There are some Grand Lodges and other apparently Masonic bodies that do not meet these standards, e.g. that do not require a belief in a Supreme Being, or that allow or encourage their members as such to participate in political matters.

These Grand Lodges and bodies are not recognised by the United Grand Lodge of Victoria as being Masonically regular, and Masonic contact with them is forbidden.

Conclusion

A Freemason is encouraged to do his duty first to his God (by whatever name he is known) through his faith and religious practice; and then, without detriment to his family and those dependent on him, to his neighbour through charity and service.

None of these ideas is exclusively Masonic, but all should be universally acceptable. Freemasons are expected to follow them.

History of Gregorios Lodge

The Gregorios Lodge was Consecrated and came into existence in March, 1980. This is how it all started.

In 1967, WBro. Dimitri K. Zervos was installed as Master of the Lodge of Cordiality No. 331 under the register of the United Grand Lodge of Victoria, Australia. Amongst the visitors on this particular occasion was WBro. William (Bill) Campbell GStdB, member of the John Knox Lodge No. 636 and an officer of the Grand Lodge active team. At the south, when the time came for the newly installed Master to propose the toast to the Grand Master, Dimitri asked Bill to do the honours, as he was the highest ranked officer. This gesture pleased Bill who subsequently visited Dimitri at many meetings and a strong friendship developed between the two men.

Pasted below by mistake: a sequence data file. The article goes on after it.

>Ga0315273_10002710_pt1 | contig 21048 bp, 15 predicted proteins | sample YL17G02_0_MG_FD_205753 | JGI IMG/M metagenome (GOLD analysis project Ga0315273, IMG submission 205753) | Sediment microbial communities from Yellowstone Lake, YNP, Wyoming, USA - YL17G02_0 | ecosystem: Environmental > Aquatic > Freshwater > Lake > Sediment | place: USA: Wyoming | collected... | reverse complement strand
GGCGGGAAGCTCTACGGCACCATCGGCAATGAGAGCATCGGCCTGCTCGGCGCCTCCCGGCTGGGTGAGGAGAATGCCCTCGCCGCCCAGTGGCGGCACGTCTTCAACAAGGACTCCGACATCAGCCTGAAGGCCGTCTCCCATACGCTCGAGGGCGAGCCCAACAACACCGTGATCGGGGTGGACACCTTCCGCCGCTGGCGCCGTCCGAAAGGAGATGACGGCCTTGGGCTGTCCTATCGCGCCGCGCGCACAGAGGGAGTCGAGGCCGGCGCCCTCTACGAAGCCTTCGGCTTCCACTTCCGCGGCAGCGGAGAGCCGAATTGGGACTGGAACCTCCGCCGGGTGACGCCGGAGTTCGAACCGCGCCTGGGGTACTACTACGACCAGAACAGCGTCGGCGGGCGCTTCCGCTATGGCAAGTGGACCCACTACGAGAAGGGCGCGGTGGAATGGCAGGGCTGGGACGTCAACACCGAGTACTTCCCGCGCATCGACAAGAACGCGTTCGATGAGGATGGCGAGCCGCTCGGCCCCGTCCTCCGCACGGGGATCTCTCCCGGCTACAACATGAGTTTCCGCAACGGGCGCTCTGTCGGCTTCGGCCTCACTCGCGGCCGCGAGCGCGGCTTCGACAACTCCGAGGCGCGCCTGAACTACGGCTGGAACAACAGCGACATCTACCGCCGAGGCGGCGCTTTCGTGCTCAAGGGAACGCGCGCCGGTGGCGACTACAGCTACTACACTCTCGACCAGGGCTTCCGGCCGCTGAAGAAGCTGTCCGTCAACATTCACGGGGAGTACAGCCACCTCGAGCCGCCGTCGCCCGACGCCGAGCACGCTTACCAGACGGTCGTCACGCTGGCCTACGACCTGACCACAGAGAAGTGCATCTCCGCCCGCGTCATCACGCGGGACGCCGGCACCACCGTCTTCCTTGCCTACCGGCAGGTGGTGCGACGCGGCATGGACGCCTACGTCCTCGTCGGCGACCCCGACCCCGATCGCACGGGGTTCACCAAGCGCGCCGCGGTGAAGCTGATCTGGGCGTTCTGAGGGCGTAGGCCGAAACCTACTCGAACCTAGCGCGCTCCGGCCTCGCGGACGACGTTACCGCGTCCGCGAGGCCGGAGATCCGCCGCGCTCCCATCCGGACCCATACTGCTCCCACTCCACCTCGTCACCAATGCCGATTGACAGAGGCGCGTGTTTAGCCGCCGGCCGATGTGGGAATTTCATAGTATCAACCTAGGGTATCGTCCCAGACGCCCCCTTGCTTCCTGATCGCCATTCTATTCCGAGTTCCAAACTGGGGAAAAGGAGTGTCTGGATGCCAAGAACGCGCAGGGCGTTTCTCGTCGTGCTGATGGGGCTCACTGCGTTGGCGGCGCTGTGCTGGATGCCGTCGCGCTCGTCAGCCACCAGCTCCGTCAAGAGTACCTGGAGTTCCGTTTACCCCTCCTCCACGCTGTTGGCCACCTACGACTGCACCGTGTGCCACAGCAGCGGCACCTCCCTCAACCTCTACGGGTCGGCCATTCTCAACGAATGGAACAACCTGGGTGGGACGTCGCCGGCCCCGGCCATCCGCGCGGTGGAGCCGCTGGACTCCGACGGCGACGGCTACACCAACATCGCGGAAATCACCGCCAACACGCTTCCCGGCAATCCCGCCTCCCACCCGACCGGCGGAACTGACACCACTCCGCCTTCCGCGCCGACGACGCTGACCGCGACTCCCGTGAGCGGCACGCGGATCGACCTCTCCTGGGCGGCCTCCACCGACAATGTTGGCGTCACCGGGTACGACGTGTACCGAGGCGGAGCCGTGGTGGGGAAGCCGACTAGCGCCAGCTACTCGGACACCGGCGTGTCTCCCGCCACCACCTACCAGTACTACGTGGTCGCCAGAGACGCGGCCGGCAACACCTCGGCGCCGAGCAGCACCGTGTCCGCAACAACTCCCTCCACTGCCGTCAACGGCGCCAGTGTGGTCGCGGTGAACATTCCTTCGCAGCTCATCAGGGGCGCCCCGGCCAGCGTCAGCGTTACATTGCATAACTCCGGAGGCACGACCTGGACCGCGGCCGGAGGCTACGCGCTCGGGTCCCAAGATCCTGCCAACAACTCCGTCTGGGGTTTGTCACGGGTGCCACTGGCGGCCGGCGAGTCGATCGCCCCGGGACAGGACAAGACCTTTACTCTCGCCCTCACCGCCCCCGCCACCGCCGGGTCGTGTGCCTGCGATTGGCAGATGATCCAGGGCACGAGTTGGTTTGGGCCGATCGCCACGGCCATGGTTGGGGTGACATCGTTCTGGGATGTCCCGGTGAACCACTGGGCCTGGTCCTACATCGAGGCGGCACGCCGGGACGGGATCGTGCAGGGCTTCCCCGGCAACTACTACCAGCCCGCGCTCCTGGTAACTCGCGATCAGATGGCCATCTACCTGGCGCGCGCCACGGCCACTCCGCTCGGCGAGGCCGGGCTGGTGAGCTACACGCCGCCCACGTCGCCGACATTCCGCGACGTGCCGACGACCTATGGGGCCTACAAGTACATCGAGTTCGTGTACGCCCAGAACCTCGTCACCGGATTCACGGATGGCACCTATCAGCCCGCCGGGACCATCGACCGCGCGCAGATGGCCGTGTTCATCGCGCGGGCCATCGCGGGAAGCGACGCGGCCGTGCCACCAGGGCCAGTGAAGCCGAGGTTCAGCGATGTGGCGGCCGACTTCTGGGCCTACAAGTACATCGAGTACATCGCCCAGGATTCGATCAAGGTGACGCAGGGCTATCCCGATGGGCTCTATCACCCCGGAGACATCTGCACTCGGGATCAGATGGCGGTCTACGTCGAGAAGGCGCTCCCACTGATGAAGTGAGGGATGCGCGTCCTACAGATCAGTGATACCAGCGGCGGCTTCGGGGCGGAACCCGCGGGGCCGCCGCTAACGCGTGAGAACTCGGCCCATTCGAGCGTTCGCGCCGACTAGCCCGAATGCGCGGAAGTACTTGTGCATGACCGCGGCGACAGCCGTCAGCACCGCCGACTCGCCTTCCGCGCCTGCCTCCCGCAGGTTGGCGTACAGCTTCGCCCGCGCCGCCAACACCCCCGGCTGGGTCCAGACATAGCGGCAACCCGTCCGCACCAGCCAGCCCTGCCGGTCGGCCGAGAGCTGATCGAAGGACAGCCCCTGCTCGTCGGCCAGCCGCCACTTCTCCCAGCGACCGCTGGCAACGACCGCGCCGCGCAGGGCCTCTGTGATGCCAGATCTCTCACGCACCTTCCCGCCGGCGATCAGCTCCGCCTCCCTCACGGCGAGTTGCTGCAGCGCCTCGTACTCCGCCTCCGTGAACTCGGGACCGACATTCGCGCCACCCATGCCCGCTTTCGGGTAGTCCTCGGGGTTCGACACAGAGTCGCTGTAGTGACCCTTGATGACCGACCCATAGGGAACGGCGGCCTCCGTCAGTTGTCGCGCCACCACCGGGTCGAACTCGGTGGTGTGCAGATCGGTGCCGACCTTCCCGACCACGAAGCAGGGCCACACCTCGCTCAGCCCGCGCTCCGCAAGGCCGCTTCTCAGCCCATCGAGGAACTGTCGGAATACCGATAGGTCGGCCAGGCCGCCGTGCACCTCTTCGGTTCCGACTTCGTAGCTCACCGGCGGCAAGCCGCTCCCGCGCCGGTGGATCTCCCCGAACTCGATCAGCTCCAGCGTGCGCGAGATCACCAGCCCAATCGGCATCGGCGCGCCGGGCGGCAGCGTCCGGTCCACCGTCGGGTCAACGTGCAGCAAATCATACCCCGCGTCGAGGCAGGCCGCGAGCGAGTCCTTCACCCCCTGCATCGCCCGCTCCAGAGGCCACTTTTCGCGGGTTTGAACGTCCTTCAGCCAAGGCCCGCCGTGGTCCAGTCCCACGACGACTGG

On one of the visits to the Cordiality Lodge, Bill mentioned that he was about to retire, and that as a reward for his many years of loyal service to the company that he was working for, he had been offered a six-month paid holiday, and that he was wondering where he could go that was not too expensive. At that time, Greece was well known as a low-cost holiday destination, and Dimitri suggested that Bill and his wife might enjoy a visit there.